Re: AMBER: cutoff & speed-up of GBSA

From: Carlos Simmerling <carlos.simmerling.gmail.com>
Date: Wed, 30 May 2007 17:59:41 -0400

GBSA is sander is not efficient for large molecules.
as has been stated in the past, calculations in explicit water
can actually be much faster since you are using a shorter cutoff and
because there is a nonbond pairlist.

try to use GB in pmemd, that may help with speed.

On 5/30/07, Wei Chen <cwbluesky.gmail.com> wrote:
>
> Hello, Amber users,
>
> I got a big protein that has about 25,000 atoms. I try to run an implicit
> MD using GBSA. Because the size of the protein, I have to use a small cutoff
> and rgbmax. In order to get an appropriate cutoff and rgbmax, I calculated a
> single point energy when varing cutoff and rgbmax, separately. In the
> attachment, the first two plots are electrostatic & Vdw energy verse cutoff
> when rgbmax was fixed at 16 Angstrom. The third plot is electrostatic energy
> verse rgbmax when cutoff was fixed at 16 Angstrom. The electrostatic energy
> is the sum of electrostatic energy in vaccum and polar solvation energy. In
> the first plot, I see the electrostatic energy converges when cutoff >= 14
> Angstrom. Actually, the electrostatic energy is - 59497.1116 kcal/mol
> without cutoff. So it is very close. In the second plot, Vdw energy has
> larger variation than elec. energy. I think the Vdw force should vary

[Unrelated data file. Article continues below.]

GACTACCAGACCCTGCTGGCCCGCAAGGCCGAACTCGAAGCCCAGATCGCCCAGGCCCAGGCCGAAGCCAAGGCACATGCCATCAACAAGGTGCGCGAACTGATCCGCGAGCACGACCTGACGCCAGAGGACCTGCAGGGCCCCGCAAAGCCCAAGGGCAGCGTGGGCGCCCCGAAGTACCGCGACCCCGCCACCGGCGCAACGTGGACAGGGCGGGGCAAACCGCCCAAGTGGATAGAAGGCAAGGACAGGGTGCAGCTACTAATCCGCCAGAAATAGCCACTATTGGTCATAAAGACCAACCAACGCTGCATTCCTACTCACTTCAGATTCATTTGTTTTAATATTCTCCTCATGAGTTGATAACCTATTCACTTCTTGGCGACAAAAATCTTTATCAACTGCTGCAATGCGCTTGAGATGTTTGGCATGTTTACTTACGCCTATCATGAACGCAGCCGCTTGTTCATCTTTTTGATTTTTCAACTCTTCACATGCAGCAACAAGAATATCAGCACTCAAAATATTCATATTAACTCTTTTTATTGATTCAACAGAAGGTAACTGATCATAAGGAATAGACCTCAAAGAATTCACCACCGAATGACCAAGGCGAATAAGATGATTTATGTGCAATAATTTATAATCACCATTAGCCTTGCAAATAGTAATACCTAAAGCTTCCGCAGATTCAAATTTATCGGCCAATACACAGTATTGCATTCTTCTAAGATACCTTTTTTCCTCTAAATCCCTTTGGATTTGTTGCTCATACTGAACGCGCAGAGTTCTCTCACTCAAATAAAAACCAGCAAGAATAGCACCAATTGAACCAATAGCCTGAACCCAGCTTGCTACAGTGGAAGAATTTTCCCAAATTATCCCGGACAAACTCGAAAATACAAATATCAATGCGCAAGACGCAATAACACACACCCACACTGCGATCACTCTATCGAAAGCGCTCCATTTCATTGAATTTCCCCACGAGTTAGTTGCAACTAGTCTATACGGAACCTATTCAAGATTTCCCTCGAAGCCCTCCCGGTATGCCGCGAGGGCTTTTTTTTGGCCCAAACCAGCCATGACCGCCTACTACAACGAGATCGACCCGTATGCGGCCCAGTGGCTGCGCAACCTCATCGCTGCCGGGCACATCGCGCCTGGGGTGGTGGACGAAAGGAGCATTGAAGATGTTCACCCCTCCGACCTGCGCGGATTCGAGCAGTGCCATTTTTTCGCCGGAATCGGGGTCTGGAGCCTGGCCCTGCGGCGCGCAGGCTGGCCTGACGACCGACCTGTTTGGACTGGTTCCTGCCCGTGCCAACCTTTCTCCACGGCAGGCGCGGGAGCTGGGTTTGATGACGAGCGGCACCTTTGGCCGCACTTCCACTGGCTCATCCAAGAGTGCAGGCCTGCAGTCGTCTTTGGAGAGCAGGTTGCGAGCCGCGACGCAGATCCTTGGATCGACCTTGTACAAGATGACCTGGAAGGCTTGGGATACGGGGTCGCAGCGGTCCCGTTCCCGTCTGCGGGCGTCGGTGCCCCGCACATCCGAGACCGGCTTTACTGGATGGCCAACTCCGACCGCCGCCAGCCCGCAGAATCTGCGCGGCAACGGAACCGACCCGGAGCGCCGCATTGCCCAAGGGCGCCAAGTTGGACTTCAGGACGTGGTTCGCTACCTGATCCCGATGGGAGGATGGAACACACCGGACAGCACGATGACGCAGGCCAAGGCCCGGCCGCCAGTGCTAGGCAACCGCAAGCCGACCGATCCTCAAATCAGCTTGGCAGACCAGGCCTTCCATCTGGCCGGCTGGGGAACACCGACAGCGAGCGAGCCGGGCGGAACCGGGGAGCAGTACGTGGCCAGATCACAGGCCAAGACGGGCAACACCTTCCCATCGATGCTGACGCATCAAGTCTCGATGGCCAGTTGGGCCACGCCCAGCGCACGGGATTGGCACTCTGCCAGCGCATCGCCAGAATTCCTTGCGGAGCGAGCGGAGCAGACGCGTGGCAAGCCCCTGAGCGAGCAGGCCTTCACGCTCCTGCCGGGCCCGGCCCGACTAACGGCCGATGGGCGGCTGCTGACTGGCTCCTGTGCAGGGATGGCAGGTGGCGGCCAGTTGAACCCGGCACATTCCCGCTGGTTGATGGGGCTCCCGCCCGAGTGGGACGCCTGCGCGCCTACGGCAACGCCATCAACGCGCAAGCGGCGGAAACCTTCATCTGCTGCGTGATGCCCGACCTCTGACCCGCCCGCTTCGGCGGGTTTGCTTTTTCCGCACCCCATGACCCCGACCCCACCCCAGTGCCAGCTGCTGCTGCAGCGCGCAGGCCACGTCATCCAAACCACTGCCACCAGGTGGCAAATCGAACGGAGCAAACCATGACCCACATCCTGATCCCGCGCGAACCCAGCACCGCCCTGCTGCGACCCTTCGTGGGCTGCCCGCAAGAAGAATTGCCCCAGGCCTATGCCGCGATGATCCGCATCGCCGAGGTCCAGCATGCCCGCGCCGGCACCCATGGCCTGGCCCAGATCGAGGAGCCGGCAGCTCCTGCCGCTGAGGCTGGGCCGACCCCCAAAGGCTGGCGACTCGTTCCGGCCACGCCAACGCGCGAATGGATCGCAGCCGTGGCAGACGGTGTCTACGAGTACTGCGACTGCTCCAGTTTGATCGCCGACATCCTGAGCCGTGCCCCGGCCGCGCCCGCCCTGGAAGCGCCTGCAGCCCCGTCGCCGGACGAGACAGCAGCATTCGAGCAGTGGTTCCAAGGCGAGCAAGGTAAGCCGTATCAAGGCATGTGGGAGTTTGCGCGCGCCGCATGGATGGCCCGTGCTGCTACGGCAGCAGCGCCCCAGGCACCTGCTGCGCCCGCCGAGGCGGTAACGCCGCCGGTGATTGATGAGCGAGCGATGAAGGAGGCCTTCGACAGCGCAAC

> slightly considering it is close to isotropic. Am I right? According to
> first two plots, a cutoff >= 14 Angstrom should be enough for my simulation.
> In the third plot, the elec. energy varies a lot verse rgbmax. So the elect.
> energy is much more sensitive to rgbmax. It seems to me that a rgbmax >= 24
> Angstrom should be used ( the elec. energy is - 58980.5952 kcal/mol with
> rgbmax=999). Is this reasonable?
>
> Another problem is with the speed of GBSA. I set cutoff=16 and rgbmax=16.
> Control parameters as follows:
>
>
> ----------------------------------------------------------------------------
>
> cat <<eof > mdin
> heat up structure
> &cntrl
> imin=0,
> ntc=2, ntf=2,
> cut=16.0, ntb=0, ntr=1,
> nstlim=10000, dt=0.002, nrespa=2,
> ntt=3, gamma_ln=1.0, tempi=0.0,
> igb=2, saltcon= 0.15, gbsa=1,
> intdiel=1.0, extdiel=80.0, rgbmax=16.0,
> nscm=1000,
> ntx=1, irest=0, ntpr=1, ntwx=100, ntwr=100,
> ntwv=500, nmropt=1,
> /
>
> #
> #heat up algorithm:
> #
> #from steps 0 to 10000: heat the system from 0K to 300K
> #
> &wt type='TEMP0', istep1=0,istep2=10000,value1=0.,
> value2=300., /
>
> &wt type='END' /
>
> keep all atoms restrained
> 5.0
> RES 1 1642
> END
>
>
> --------------------------------------------------------------------------------------
>
> I used SHAKE and set nrespa=2 in order to speed up. But it was still very
> slow. It is about 35 s/step on a single 600MHz R14000 CPU. As a comparison,
> I ran an explicit MD in a water box that includes ~200,000 atoms, 8 times
> bigger. I used Amber force field, but ran it in NAMD with cutoff=12. This
> costs ~20 s/step on the same single CPU. I searched on the mail list.
> Somebody also found that GBSA was slow for a big molecule. I am wondering if
> there is any way to speed it up today.
>
> I am appreciate for any response.
>
> Wei Chen
>
>
>
>

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Received on Sun Jun 03 2007 - 06:07:16 PDT
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